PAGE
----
Plans for the construction of three tunnels under the Suez Canal in Egypt are well under way.
GV: Egyptian flag and portrait of President Anwar Sadat at the tunnel site on the west side of the Suez canal
LV: cranes and earthmoving machines at work (3 shots)
SV: President Sadat arrives in car and goes up steps
SV AND CU: Sadat looking of map of the area and listening to explanations by Osman Ahmed Osman. (2 shots)
GV: bulldozers on site.
SV PAN AND TV: Sadat walks to fence and looks down on to site. (2 shots)
TV: bulldozers working
SV AND LV PAN: Sadat enters car and motorcade leaves. (2 shots)
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Background: Plans for the construction of three tunnels under the Suez Canal in Egypt are well under way. President Anwar Sadat visit the construction site of one them near the city of Suez on Monday (6 June).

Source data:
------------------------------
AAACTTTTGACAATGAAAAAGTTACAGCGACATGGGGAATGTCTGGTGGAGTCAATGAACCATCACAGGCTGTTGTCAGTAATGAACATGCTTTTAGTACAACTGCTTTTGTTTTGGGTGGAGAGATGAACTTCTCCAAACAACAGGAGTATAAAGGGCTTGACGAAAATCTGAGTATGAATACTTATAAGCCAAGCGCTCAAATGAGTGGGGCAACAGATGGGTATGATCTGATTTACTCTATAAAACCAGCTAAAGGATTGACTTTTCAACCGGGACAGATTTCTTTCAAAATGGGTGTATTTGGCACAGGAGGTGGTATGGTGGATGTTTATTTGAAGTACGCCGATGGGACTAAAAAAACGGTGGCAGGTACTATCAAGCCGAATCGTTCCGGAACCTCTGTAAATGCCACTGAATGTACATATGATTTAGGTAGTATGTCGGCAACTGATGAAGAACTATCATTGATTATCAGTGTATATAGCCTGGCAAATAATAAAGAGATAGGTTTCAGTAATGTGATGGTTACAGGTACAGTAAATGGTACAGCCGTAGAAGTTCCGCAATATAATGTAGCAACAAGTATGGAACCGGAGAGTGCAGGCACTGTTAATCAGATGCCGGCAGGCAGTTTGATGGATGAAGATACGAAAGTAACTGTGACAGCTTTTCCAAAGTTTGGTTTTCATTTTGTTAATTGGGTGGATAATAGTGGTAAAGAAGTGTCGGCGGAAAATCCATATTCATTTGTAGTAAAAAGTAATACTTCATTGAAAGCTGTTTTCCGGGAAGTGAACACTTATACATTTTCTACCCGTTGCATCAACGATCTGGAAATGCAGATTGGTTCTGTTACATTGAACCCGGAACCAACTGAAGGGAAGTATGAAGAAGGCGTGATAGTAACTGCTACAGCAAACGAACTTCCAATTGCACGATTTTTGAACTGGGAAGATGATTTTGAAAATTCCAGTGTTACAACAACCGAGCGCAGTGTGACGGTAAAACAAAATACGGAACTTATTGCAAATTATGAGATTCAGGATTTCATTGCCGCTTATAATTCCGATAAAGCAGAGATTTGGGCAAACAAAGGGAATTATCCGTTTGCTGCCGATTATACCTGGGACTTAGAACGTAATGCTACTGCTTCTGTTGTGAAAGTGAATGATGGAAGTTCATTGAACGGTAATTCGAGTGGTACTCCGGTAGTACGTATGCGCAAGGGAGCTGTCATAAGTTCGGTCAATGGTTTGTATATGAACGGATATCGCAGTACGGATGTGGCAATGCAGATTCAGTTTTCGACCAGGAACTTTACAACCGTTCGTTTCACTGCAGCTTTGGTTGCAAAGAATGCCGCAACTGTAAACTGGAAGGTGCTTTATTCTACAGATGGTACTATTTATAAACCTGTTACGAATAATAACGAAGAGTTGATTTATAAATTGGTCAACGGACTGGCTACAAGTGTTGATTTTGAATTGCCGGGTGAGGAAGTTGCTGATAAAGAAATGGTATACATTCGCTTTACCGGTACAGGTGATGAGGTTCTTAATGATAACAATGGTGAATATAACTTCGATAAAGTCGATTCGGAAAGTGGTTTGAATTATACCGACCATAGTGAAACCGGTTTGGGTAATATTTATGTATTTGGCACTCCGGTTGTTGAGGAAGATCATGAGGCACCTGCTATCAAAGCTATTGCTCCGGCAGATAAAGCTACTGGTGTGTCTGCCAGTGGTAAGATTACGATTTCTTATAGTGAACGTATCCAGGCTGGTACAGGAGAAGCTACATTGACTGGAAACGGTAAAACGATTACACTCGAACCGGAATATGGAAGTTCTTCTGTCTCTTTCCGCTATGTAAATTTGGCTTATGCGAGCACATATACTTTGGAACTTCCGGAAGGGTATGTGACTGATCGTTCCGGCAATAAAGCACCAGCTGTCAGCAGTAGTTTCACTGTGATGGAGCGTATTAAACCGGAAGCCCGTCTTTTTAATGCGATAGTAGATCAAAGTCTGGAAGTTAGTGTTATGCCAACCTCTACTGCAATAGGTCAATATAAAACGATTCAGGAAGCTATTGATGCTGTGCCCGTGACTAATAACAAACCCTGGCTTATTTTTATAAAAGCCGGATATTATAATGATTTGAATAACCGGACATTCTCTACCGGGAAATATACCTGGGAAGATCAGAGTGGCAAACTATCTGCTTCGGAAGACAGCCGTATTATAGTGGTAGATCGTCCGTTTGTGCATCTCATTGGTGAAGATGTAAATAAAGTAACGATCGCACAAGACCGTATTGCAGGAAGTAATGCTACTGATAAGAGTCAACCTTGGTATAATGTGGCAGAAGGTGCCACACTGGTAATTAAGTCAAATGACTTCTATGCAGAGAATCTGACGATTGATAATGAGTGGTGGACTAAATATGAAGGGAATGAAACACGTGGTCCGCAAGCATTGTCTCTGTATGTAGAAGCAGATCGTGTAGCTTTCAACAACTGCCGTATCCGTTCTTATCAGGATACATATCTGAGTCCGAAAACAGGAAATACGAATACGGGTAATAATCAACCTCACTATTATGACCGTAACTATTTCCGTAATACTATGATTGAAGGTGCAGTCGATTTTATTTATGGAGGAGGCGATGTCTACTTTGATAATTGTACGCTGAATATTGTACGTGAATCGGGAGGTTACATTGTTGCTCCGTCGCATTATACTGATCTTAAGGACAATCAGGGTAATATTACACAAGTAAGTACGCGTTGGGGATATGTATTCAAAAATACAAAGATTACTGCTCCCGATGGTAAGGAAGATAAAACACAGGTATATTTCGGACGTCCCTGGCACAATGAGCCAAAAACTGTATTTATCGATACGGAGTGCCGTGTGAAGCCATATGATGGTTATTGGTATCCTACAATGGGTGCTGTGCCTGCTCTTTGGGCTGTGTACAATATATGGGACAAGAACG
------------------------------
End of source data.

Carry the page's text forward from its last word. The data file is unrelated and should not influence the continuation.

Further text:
SYNOPSIS: The foundation stone for the El Shatt tunnel was laid by President Sadat in June 1975. Since then, work has been continuing to complete terminal buildings at each end of the tunnel and the excavation of the earth itself. The total project is not expected to be completed until the middle of 1979.
President Sadat has said the three tunnels form part of a major development programme for the Sinai desert. Egyptians have traditionally lived on and made use of the west bank of the Suez, and the new plan envisages that as much as two million acres (about 890,000 hectare) of newly arable land could be put into use by irrigating the desert. The tunnels will play an important role, as improved transportation between the two banks of the canal is vital to the programme.
One advantage to the planners is that the present canal towns are surrounded by huge areas of essentially barren land.
However, Egypt may face problems in raising the necessary finance for the Suez and Sinai programmes. It will have to rely greatly on foreign investment. But it is also imperative that the Suez Canal can be made full use of. There are plans for it too to be improved and widened to take the modern super-tankers. The canal was closed for eight years after the 1967 Middle East war. Trade lost during that time must now be recouped if the Sinai projects are to be a success.